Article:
For the internship process, churches apply to the school and students go through an interview process, but since the Christensens were working together, the process was a little different.

“We pretty much were told, ‘there is this good church in West Virginia that we think you would really like,’ and so we interviewed with Pastors Jason and Jess, and loved them; then it just all worked out,” Hillary said.

Moving from a flatter area like Nebraska to the mountains of West Virginia was quite a change for the couple, but they say they have enjoyed what they’ve experienced so far.

“Enjoying actually being in the mountains,” Evan said. “Living in Gettysburg, we saw them often in the distance – not necessarily in and among them – and coming from Nebraska, we don’t have hills really.”

“People are super friend-ly,” Hillary added. “We’ve had lots of food dropped off. We’re getting to explore the county a little – finding out where the green boxes were because we’re not used to that. Also, exploring the town a little.”

After they finish their internships and school, the couple will be placed with a Lutheran Parish somewhere in the country. They will provide a list of options to the Synod and the Bishops will place them accordingly.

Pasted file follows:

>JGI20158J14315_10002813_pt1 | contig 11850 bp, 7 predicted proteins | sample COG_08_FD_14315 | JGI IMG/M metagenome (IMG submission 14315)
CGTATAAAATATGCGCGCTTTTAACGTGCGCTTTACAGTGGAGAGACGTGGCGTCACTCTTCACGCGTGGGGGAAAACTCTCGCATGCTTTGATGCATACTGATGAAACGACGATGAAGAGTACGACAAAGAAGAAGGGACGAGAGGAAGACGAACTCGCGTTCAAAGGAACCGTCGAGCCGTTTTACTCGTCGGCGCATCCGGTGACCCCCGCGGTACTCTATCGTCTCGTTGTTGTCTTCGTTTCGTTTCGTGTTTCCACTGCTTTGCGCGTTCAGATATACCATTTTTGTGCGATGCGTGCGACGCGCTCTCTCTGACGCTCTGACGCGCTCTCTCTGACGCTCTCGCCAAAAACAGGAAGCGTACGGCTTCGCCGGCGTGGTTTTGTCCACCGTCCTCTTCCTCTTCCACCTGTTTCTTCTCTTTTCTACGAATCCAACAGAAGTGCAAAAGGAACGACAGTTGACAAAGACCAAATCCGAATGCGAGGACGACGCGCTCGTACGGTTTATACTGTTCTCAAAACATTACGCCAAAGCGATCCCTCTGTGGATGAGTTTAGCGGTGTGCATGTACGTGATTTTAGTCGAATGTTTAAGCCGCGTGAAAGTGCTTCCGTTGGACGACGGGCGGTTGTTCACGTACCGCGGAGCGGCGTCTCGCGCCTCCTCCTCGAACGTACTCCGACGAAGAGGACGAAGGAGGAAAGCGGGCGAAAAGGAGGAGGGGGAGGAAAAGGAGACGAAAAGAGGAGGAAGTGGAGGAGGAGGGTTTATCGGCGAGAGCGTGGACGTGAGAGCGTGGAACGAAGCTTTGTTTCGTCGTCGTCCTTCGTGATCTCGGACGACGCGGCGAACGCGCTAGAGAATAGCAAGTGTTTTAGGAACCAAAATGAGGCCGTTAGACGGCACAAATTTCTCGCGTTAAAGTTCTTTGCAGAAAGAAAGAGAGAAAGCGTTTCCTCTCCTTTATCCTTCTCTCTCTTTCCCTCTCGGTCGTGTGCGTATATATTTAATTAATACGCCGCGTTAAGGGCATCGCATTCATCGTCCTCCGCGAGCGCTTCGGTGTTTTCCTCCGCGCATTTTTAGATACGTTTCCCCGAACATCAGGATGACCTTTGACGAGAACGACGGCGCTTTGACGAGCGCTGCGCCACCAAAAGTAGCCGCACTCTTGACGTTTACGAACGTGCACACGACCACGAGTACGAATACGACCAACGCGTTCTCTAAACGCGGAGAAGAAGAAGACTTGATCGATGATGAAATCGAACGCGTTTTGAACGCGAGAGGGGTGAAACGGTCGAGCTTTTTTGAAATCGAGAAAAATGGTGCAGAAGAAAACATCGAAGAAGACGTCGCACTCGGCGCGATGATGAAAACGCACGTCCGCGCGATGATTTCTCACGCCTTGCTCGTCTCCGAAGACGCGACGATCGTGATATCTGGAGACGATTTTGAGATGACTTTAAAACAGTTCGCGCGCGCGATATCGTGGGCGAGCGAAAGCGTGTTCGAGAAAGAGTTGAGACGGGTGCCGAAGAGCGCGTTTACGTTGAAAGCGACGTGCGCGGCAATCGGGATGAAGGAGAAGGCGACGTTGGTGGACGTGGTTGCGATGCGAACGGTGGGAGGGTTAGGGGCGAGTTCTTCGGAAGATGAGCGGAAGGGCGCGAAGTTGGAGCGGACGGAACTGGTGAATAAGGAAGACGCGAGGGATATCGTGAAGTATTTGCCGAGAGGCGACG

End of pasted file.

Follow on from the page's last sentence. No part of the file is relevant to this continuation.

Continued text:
“We can say that we want to go back to Nebraska, and then it’s up to our Bishop if we are going to or not,” Hillary said. “In two years, we’ll find out.”

“With the whole process, we’ve been open to going anywhere God leads us, and also being okay with going back to Nebraska,” Evan said.

For now, they are learning about West Virginia and are happy to serve the communities here.

“We’re doing our best to engage with people from the community,” Evan said.

“I know when we’ve had the chance, we say, ‘we’ve just moved here, so we don’t know what’s going on.’ It’s been interesting because some people already know who we are.”

A Parking Lot Service is held each Sunday at 4 p.m. at New Hope Lutheran Church in Minnehaha Springs.